[0341] In another embodiment, the gene expression profiles and microarrays of the present invention may also be used to identify a class of diseases. For example, gene expression profiles or protein expression profiles may be used to distinguish tumor types (e.g., lymphomas). By monitoring gene or protein expression, it may be possible to distinguish, for example, Hodgkin lymphoma from non-Hodgkin lymphoma. By identifying the lymphoma type, the appropriate clinical course may be implemented.

[0342] In addition, new tumor-associated genes or proteins may be identified by systemically comparing the expression of genes in tumor specimens with their expression in control tissue. For example, genes with elevated levels in tumor cells relative to normal cells, are candidates for genes encoding growth-promoting products (e.g., oncogenes). In contrast, genes with reduced expression levels in tumors, are candidates for genes encoding growth-inhibiting products (e.g., tumor suppressor genes or genes encoding apoptosis-inducing products). Thus, the expression profiles may point to the physiological function or malfunction of the gene product in the organism and shed light on possible treatments.

[0343] In a specific embodiment, the present invention provides endothelial cell gene expression profiles comprising one or more nucleic acid sequences substantially homologous to a nucleic acid sequence or complementary sequence thereof selected from the group consisting of SEQ ID NO: 1; SEQ ID NO: 2; SEQ ID NO: 3; SEQ ID NO: 4; SEQ ID NO: 5; SEQ ID NO: 6; SEQ ID NO: 7; SEQ ID NO: 8; SEQ ID NO: 9; SEQ ID NO: 10; SEQ ID NO: 11; SEQ ID NO: 12; SEQ ID NO: 13; SEQ ID NO: 14; SEQ ID NO: 15; SEQ ID NO: 16; SEQ ID NO: 17; SEQ ID NO: 18; SEQ ID NO: 19; SEQ ID NO: 20; SEQ ID NO: 21; SEQ ID NO: 22; SEQ ID NO: 23; SEQ ID NO: 48; SEQ ID NO: 63; SEQ ID NO: 70; SEQ ID NO: 82; SEQ ID NO: 94; and SEQ ID NO: 144.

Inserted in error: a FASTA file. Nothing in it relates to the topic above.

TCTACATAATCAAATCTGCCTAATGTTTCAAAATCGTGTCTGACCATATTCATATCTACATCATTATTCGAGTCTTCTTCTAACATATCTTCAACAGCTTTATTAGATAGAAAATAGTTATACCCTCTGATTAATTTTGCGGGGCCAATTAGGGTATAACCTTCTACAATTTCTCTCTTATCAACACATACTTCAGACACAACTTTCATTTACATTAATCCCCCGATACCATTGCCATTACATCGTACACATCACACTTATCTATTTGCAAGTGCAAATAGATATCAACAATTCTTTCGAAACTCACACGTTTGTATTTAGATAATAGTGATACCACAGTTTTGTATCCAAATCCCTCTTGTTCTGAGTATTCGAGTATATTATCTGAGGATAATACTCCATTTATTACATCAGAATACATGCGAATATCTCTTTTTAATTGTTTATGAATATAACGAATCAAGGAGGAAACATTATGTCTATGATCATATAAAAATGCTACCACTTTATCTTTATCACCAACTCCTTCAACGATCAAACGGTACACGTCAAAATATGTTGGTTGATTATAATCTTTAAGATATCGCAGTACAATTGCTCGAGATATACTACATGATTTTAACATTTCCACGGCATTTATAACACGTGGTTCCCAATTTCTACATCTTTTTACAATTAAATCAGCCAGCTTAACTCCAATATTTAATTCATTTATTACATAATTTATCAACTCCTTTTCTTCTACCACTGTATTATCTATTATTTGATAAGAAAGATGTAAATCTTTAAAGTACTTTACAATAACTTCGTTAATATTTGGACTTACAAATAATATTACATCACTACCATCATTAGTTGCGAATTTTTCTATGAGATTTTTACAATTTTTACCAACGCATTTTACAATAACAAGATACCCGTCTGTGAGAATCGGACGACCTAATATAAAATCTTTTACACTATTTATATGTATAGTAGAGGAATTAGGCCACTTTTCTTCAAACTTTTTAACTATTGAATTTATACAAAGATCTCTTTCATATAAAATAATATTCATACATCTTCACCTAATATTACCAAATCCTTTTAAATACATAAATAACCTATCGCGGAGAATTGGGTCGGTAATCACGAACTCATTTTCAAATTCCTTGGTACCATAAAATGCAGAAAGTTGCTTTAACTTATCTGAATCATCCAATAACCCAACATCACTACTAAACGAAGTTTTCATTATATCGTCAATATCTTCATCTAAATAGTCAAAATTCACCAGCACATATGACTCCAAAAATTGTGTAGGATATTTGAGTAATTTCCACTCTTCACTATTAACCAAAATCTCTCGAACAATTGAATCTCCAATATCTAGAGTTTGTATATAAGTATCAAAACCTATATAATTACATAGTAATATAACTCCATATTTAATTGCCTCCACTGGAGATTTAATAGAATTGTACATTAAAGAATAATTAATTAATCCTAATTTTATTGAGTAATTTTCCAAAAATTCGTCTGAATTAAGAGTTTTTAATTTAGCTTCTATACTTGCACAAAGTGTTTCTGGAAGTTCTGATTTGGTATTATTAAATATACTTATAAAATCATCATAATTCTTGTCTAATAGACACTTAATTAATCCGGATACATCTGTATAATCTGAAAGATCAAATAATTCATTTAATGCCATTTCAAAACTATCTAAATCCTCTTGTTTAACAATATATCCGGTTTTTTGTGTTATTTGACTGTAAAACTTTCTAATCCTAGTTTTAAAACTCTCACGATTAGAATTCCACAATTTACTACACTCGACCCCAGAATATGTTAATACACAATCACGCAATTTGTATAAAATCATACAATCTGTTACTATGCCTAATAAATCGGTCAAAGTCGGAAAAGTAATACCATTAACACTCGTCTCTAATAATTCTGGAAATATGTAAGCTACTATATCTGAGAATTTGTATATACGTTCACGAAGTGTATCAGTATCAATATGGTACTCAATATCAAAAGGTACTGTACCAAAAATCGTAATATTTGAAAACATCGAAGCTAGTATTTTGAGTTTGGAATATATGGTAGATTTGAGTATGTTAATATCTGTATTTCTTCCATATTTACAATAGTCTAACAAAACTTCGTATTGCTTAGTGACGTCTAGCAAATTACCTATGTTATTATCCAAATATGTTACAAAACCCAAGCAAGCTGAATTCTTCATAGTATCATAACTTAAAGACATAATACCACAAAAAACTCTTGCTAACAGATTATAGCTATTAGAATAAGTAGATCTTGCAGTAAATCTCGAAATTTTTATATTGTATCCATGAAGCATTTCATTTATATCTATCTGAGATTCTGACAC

[0344] In another embodiment, a muscle cell gene expression profile may comprise one or more nucleic acid sequences substantially homologous to a nucleic acid sequence or complementary sequence thereof selected from the group consisting of SEQ ID NO: 24; SEQ ID NO: 25; SEQ ID NO: 26; SEQ ID NO: 27; SEQ ID NO: 28; SEQ ID NO: 29; SEQ ID NO: 30; SEQ ID NO: 31; SEQ ID NO: 32; SEQ ID NO: 33; SEQ ID NO: 34; SEQ ID NO: 35; SEQ ID NO: 36; SEQ ID NO: 37; SEQ ID NO: 39; SEQ ID NO: 40; SEQ ID NO: 41; SEQ ID NO: 42; SEQ ID NO: 54; SEQ ID NO: 55; and SEQ ID NO: 69.